Small form factor PCs have been around for a while now. We have seen companies such as Asus and ZOTAC releasing small form factor PCs for years now and more recently Intel had released its Next Unit of Computing (NUC) as a compact form factor PC with an Atom processor. While the category is old, there hasn’t been much adoption on the consumer front in terms of sales. For most people a computer still means a desktop or a laptop at least.
Intel announced the Compute Stick earlier this year at Computex, which is basically an entry level computer on an HDMI stick. This is quite a unique form factor for a small form factor PC. At first glance it resembles any other media-player on an HDMI stick such as the Chromecast, but offers much more in terms of usability.
Intel’s Compute Stick comprises the Intel Atom Z3735F processor which is clocked at 1.33GHz with the burst frequency going to 1.8GHz. It is a quad-core non-hyperthreaded processor. It comes with Intel HD graphics. The processor is paired with 2GB of DDR3 RAM and also has 32GB of onboard eMMC storage. The Compute Stick comes in a 32-bit Windows 8.1 OS with Bing variant as well as in a Linux variant. On the connectivity front, you get Wi-fi 802.11n and Bluetooth 4.0. If you get the Windows 8.1 OS variant of the Compute Stick, then you naturally get the option to upgrade it to Windows 10 OS as well.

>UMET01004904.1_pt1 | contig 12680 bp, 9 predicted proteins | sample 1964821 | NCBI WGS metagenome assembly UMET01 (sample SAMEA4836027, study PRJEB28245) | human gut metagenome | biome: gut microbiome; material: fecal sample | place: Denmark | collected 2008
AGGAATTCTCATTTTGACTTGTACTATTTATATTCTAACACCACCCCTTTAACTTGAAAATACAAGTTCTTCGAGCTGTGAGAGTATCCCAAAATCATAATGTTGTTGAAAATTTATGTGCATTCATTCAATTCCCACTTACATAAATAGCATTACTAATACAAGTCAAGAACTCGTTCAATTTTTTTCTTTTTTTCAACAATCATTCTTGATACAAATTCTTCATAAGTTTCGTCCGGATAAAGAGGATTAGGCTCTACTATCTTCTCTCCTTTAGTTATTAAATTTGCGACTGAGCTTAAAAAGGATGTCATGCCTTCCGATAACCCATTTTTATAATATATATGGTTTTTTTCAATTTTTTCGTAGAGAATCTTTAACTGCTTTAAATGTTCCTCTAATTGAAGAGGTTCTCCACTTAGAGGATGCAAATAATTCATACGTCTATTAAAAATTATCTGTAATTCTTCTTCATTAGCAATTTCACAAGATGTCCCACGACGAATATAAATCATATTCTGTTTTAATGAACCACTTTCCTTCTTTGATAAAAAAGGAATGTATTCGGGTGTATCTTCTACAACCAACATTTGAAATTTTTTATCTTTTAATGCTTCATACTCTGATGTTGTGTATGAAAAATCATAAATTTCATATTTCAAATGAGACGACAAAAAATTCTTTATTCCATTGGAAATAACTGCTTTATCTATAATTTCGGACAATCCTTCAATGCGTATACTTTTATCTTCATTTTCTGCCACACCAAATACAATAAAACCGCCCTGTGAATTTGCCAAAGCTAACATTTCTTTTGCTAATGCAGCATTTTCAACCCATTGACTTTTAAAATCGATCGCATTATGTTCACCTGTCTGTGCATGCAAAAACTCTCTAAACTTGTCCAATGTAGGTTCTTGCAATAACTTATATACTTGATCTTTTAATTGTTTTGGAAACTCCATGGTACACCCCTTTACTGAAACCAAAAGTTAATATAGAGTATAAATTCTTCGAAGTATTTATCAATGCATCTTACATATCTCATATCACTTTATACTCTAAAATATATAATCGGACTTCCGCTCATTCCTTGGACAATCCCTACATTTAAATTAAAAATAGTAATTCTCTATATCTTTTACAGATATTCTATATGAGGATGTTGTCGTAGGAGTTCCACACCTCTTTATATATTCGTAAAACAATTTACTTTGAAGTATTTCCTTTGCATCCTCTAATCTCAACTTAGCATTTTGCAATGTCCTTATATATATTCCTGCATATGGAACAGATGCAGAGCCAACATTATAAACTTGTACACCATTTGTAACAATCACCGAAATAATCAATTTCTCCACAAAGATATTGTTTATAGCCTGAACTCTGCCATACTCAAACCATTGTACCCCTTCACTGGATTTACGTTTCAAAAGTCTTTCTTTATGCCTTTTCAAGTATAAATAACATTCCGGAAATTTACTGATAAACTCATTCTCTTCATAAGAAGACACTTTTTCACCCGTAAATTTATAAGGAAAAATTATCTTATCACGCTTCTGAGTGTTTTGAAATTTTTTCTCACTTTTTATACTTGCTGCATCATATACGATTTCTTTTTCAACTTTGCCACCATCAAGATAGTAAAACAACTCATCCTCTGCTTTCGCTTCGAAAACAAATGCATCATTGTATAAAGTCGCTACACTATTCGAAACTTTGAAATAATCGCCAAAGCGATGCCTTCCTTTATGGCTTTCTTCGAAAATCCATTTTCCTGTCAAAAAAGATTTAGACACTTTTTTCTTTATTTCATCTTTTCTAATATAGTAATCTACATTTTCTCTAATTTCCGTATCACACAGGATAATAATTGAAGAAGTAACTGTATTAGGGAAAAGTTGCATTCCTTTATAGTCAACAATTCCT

We got the Windows 8 version for review. When it comes to connectors and ports, on the right hand side you have a microSD card slot whereas on the left hand side there is the single USB port, a microUSB port for power and further down there is the power button. The Compute Stick will require USB power for it to turn on. You can either use the spare USB port on your TV or in case your monitor has a USB Hub. Else Intel bundles a external power adapter for the USB cable.
Considering the Intel Compute Stick is targeted more as a secondary or tertiary computing device, the raw performance numbers aren’t that great. For instance, Cinebench R11.5 gave a score of 0.8. The data transfer speed on the 32GB flash storage maxes out at 147 MB/s for sequential read and 45 MB/s for sequential write. In short, it is at par with Intel Atom Z3735 processor sporting devices such as the Micromax Canvas Laptab. But we are talking two completely different product categories.
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